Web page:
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An Earth-size telescope to observe supermassive black hole

Progress on solving the mysteries of black holes are increasing rapidly recently. This long-standing goal in astrophysics could be soon achieved thanks to the close observation of the immediate environment of the black hole with a high angular resolution.  Such observations could lead to images of strong gravity effects that are expected near a black hole, and to the direct detection of dynamics near the black hole as matter orbits at near light speeds.  These observations would allow to verify Einstein theory and open a new chapter in the study of general relativity in the strong field regime.

However, the nearest supermassive black hole, Sagittarius A*, is located at the center of the Milky Way, 25,640 light years away from Earth. At this distance, classical telescopes are not precise enough to give a high-resolution image. To get the adequate resolution, we would need an Earth-size telescope. While such giant telescope is out of reach, building a virtual telescope of this size is possible thanks to an array of telescopes, and like  ALMA (Atacama Large Millimeter/submillimeter Array) or the EHT (Event Horizon Telescope). This EHT has the capability of Very Long Baseline Interferometry (VLBI) at short wavelengths, a technique based on linking radio dishes across the globe to create an Earth-sized interferometer.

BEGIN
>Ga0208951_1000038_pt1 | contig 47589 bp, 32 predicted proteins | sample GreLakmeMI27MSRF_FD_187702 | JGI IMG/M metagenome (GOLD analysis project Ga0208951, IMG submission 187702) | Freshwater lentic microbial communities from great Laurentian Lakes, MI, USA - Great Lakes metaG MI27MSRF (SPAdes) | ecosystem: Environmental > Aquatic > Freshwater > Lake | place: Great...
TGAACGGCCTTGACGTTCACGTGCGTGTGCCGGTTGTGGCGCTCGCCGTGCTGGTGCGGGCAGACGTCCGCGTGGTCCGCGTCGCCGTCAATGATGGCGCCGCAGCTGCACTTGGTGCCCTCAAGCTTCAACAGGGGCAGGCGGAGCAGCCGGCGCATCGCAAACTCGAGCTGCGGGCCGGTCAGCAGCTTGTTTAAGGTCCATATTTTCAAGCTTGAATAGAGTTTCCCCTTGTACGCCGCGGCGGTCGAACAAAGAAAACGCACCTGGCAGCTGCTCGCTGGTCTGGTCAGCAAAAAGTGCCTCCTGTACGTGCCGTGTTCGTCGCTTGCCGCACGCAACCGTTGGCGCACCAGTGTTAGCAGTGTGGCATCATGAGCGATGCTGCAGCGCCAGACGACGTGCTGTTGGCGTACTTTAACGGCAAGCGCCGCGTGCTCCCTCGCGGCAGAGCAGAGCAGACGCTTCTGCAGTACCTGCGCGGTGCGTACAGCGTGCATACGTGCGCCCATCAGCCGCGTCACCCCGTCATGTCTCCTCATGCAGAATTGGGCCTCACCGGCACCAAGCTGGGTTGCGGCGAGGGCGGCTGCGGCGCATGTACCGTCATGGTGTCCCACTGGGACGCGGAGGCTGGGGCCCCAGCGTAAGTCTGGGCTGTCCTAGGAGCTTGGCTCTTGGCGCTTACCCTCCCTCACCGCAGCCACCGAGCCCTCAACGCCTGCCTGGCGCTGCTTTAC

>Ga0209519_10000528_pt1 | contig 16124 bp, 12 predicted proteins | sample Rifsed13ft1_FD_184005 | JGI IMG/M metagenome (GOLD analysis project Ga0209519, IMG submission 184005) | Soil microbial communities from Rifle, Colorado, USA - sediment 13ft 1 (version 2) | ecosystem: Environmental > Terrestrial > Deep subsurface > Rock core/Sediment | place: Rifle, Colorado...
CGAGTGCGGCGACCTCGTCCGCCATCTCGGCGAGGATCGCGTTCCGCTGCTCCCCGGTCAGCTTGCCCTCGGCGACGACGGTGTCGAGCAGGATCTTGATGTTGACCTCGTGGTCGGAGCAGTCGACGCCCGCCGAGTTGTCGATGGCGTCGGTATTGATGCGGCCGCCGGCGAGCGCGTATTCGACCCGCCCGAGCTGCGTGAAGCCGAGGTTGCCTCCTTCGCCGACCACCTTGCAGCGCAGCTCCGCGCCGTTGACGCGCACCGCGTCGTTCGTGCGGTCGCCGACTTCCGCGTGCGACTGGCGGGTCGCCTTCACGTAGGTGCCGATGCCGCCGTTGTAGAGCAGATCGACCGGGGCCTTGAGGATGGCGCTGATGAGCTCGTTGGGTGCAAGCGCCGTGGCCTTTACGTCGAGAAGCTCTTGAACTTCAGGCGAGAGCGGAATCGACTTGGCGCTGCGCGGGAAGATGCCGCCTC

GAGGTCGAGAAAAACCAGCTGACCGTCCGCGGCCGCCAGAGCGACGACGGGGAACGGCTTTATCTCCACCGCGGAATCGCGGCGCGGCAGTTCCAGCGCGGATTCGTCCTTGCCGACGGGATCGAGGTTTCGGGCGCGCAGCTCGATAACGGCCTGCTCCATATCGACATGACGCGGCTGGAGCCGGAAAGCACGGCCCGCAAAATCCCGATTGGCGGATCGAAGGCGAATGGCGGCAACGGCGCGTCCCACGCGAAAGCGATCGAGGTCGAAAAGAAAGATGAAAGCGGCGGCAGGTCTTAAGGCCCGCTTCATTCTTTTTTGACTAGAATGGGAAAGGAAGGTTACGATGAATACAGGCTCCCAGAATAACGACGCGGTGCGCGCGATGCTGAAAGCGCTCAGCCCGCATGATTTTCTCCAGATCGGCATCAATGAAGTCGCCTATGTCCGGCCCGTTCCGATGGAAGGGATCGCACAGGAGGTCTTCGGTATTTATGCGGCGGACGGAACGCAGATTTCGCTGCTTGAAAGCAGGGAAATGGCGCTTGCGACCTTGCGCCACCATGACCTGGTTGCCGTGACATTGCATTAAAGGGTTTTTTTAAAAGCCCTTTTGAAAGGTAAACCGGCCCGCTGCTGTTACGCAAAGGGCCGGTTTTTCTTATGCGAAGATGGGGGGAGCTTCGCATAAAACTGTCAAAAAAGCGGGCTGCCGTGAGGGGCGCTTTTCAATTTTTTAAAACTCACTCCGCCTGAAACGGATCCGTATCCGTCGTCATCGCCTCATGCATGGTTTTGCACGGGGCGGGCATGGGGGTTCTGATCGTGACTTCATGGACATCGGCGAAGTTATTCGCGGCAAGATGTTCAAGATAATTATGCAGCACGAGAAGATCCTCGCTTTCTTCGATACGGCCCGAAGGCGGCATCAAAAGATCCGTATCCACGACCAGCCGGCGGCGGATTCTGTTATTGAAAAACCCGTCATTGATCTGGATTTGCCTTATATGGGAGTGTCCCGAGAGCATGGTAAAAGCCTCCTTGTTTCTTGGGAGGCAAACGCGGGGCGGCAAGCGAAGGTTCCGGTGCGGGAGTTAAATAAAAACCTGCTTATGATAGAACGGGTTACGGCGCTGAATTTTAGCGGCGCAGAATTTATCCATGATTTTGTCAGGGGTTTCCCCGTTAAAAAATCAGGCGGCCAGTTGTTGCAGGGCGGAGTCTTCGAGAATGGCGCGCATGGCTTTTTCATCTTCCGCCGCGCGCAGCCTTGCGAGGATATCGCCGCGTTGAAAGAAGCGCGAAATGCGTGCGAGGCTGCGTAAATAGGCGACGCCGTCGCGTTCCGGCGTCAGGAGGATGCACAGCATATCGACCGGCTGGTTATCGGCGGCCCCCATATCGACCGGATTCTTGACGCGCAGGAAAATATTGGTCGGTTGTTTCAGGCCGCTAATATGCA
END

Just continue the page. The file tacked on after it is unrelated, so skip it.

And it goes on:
The first observation of this giant virtual telescope was to measure the size of the emission regions of the supermassive black holes with the largest apparent event horizons: Sagittarius A* at the center of the Milky Way.  In both cases, the sizes match that of the predicted silhouette caused by the extreme lensing of light by the black hole.

Over the past two months, the EHT team has been working hard on processing a preliminary data set that does not yet include any data from the South Pole station. Using this data set, the team has refined the data processing pipelines that will be used to calibrate the data, and also tested many of the analysis tools that will be used to make images and search for signatures of strong gravity effects at the event horizons of supermassive black holes.

In April 2017, the EHT team put their telescope to the test for the first time. Over the course of five nights, eight dishes across the globe set their sights on Sagittarius A* capturing all the data coming from the supermassive black hole situated there. However, managing such an array of telescope is not an easy task. Even gathering the data is difficult and, the EHT team waited until last December to retrieve the long-awaited shipment of the hundred hard disk drives from the South Pole. And that’s only the beginning of this journey to build the first accurate image of a supermassive black hole. And the potential outcomes are huge for the scientific community.

The impact of black holes on the universe is huge. It’s now believed that the supermassive black holes at the center of galaxies and the galaxies they live in evolve together over cosmic times, so observing what happens near the event horizon will help us understand the universe on larger scales.

EHT Director Sheperd Doeleman

While the entire team is excited about the prospect of producing that never-before-seen image, they are also making sure to work carefully and deliberately on the data, and have, therefore, not set a date for when the results will be ready. We are closer than ever before to finally capturing an image of a black hole!

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